Workplaces and Social Networking The Implications for Employment Relations | via Cyberunions

This report sets out the results of a small-scale research project commissioned by Acas examining the implications of social networking and mobile information and communications technologies (ICT) for employment relations. Social networking involves use of an online platform or website that enables people to communicate, usually for a social purpose, through a variety of services, most of which are web-based and offer opportunities for people to interact over the internet, e.g. via e-mail and ‘instant messaging’.

As this is a relatively new phenomenon and there is no common international regulatory body, it is difficult to find an official or universally agreed definition. However, Boyd and Ellison’s overview of the field in the Journal of Computer-Mediated Communication (2007) comments on the particular communication opportunities provided by social network sites (SNSs):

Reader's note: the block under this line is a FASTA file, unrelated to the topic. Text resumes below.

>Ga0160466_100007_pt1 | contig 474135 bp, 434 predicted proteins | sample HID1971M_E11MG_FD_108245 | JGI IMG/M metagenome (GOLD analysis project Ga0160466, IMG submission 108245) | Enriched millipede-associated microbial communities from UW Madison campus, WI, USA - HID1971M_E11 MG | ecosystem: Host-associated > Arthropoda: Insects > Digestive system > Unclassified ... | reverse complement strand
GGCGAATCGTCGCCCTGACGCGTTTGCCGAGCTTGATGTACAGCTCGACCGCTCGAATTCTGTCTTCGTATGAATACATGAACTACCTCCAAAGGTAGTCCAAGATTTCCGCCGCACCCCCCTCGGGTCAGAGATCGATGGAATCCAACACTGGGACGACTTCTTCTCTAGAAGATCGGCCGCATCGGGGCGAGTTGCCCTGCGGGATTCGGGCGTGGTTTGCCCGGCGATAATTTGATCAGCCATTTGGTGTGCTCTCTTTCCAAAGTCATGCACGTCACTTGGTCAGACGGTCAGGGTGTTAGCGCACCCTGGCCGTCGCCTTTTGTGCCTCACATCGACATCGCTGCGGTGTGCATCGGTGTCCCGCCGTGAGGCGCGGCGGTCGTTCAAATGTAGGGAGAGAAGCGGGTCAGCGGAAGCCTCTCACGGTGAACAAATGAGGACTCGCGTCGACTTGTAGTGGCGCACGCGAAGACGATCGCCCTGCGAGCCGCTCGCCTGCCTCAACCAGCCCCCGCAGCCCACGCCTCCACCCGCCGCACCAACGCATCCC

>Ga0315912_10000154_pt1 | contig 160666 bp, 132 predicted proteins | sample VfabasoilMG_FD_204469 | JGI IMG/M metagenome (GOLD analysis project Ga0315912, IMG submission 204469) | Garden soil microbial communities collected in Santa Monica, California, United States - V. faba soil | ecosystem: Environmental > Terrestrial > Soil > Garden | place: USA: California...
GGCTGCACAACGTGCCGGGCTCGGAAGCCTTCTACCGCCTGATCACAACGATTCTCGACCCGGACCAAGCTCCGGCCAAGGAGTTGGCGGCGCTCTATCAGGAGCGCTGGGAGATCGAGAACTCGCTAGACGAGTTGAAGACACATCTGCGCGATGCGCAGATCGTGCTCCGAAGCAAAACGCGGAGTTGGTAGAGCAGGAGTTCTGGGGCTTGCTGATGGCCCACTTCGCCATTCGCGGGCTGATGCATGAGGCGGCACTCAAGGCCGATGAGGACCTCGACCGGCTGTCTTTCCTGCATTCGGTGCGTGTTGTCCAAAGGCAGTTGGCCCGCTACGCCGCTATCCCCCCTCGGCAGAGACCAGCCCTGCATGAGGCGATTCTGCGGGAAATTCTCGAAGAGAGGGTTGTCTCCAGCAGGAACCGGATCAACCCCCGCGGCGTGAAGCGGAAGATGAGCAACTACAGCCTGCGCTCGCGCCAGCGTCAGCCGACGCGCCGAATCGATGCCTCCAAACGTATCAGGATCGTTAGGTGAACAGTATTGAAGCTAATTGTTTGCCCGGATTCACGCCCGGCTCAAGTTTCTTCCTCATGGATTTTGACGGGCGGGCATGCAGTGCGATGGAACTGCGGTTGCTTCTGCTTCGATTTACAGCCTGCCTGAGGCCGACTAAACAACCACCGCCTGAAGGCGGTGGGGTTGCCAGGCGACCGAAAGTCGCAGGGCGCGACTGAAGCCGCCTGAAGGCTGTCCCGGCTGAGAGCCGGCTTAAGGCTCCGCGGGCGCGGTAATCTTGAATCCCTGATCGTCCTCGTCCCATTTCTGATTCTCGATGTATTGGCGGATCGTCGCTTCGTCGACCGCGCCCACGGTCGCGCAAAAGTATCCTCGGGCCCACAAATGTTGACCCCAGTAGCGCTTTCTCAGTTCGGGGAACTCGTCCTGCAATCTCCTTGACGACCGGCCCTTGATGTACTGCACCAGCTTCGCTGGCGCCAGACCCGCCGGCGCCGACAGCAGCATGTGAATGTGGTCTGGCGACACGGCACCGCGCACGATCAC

“We define social network sites as web-based services that allow individuals to (1) construct a public or semi-public profile within a bounded system, (2) articulate a list of other users with whom they share a connection, and (3) view and traverse their list of connections and those made by others within the system. The nature and nomenclature of these connections may vary from site to site… What makes social network sites unique is not that they allow individuals to meet strangers, but rather that they enable users to articulate and make visible their social networks… While SNSs have implemented a wide variety of technical features, their backbone consists of visible profiles that display an articulated list of Friends who are also users of the system… The public display of connections is a crucial component of SNSs. Beyond profiles, friends… SNSs vary greatly in their features and user base… Some have photosharing or video-sharing capabilities; others have built-in blogging and instant messaging technology.”

Read the original paper here

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